These findings, along with theoretical linguistic work, led Chomsky and his followers to a wholesale revision of the notion of universal grammar during the 1980s. The new version of the theory, called principles and parameters, replaced a single universal grammar for all the world’s languages with a set of “universal” principles governing the structure of language. These principles manifested themselves differently in each language. An analogy might be that we are all born with a basic set of tastes (sweet, sour, bitter, salty and umami) that interact with culture, history and geography to produce the present-day variations in world cuisine. The principles and parameters were a linguistic analogy to tastes. They interacted with culture (whether a child was learning Japanese or English) to produce today’s variation in languages as well as defined the set of human languages that were possible.The problem from the start seems to have been that the theory was based on nothing more than speculative analogy, without any real search for evidence.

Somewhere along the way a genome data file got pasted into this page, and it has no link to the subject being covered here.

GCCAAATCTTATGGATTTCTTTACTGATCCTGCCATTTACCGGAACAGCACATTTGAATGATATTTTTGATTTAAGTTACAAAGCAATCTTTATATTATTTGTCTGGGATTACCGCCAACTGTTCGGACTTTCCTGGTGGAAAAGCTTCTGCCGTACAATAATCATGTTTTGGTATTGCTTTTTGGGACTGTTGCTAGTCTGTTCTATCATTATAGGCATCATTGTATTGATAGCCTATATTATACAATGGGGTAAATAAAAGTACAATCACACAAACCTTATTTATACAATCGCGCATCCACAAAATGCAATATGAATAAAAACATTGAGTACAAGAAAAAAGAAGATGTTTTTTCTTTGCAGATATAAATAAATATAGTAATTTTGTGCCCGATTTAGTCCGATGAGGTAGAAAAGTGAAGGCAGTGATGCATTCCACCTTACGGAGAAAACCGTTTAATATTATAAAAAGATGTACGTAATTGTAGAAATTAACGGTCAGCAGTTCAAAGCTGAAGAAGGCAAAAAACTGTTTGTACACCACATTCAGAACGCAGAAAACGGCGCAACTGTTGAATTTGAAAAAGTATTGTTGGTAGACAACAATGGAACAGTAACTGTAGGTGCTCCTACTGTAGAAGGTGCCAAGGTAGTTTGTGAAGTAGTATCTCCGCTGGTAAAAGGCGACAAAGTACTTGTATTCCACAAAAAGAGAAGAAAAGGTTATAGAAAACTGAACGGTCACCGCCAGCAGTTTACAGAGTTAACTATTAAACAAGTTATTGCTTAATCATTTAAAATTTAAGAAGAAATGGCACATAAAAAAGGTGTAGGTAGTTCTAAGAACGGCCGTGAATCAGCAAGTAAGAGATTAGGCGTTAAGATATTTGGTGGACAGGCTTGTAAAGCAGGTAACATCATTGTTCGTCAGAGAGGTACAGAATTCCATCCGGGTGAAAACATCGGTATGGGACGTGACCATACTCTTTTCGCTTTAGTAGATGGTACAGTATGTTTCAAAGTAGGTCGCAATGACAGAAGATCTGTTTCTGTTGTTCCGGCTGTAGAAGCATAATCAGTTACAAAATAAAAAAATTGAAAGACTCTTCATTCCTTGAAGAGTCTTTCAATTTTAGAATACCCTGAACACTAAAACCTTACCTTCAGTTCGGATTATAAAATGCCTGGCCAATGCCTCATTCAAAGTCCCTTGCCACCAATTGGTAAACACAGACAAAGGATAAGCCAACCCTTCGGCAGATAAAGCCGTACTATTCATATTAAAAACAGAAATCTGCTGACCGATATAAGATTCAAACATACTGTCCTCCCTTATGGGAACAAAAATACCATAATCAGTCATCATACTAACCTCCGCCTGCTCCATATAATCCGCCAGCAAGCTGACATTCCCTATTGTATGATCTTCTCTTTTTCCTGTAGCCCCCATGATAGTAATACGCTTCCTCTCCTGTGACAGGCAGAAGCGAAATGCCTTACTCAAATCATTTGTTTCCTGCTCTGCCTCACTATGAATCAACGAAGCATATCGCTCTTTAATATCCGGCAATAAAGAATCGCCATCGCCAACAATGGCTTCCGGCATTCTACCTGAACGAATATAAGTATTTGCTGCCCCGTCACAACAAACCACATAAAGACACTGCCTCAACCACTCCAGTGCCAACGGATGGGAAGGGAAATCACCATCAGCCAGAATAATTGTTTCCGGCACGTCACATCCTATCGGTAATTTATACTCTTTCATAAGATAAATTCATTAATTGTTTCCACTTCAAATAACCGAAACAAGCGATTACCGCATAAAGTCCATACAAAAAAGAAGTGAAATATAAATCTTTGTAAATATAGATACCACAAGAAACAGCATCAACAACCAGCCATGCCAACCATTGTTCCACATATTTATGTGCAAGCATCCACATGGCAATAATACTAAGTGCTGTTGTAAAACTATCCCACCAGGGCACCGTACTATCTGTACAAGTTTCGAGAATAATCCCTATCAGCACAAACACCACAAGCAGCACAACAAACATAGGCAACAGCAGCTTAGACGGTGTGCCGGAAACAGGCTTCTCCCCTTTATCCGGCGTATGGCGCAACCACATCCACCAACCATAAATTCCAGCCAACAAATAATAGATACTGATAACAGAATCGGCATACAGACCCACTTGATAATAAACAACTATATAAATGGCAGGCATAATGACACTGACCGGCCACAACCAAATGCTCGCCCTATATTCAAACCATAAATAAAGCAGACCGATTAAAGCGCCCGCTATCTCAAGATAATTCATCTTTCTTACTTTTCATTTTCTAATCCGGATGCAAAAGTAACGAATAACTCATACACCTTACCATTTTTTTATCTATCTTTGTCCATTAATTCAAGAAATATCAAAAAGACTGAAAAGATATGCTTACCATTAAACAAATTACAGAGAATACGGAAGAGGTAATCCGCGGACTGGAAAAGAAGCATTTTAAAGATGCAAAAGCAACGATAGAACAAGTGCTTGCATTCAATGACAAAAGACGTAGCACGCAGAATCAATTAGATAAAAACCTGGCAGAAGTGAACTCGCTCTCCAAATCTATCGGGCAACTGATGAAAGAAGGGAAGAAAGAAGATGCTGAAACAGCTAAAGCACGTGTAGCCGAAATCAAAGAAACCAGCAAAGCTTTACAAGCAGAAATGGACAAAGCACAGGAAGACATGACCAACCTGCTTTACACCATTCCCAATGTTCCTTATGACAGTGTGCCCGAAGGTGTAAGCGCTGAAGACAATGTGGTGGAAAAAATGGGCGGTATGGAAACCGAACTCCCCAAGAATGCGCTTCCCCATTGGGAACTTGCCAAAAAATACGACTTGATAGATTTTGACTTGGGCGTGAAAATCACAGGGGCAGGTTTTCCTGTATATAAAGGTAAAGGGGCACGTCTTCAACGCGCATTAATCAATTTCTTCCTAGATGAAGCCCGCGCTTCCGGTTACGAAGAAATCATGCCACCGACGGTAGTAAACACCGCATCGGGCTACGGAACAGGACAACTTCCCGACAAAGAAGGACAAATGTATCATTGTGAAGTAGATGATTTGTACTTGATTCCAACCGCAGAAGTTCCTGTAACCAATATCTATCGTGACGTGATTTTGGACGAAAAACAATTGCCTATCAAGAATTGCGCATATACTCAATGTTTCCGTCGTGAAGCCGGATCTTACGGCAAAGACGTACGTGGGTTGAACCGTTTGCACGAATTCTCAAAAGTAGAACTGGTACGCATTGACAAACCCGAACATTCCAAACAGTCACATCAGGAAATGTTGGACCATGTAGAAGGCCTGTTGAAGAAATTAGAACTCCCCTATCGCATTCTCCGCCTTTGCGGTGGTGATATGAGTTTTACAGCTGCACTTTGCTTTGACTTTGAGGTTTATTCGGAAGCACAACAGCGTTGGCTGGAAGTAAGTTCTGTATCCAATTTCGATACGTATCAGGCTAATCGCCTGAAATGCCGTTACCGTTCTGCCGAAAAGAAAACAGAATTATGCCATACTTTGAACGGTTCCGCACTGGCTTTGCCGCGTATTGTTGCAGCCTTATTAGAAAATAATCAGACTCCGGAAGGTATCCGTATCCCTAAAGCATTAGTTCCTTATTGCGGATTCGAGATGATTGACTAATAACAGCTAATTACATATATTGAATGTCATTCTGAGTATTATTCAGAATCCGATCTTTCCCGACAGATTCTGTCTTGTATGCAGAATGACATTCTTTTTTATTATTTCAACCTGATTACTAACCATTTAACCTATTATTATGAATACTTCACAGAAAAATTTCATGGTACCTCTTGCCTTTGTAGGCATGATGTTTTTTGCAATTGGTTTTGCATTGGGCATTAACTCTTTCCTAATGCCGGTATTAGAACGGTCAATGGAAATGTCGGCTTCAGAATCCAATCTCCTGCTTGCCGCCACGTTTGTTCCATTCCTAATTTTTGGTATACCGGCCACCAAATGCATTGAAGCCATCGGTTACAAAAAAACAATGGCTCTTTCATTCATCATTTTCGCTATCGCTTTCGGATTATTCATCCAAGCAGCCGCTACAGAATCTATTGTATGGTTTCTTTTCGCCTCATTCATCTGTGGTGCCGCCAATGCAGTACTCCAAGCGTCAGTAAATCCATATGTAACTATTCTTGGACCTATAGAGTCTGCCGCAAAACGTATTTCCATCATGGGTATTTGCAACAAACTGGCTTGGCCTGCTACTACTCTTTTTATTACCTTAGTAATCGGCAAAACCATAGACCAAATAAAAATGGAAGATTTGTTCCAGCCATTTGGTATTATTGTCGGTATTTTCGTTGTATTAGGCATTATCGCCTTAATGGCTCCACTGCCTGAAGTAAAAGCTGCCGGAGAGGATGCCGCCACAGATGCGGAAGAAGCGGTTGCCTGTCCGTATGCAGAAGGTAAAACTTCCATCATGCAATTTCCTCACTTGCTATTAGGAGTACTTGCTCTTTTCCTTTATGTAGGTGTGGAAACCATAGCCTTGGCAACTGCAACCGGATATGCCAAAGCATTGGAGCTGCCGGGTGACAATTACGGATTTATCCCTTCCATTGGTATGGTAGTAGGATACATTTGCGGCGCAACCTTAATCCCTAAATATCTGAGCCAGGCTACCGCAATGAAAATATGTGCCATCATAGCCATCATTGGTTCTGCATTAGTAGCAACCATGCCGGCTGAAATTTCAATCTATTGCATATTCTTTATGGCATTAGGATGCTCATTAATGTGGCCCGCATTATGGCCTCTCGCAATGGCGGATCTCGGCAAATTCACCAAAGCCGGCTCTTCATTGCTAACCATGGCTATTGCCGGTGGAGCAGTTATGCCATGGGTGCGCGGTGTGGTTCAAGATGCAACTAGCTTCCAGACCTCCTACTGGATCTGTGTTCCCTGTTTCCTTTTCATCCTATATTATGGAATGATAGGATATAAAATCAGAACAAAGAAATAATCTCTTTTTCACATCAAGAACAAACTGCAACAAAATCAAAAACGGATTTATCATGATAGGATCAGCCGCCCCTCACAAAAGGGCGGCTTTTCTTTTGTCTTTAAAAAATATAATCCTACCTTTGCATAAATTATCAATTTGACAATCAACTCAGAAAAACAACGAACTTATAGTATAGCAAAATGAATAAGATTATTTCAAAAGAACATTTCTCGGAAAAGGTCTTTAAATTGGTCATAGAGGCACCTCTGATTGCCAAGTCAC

Friday, September 09, 2016
… Evidence Rebuts Chomsky's Theory of Language Learning - Scientific American. (Hat tip, Dave Lull.)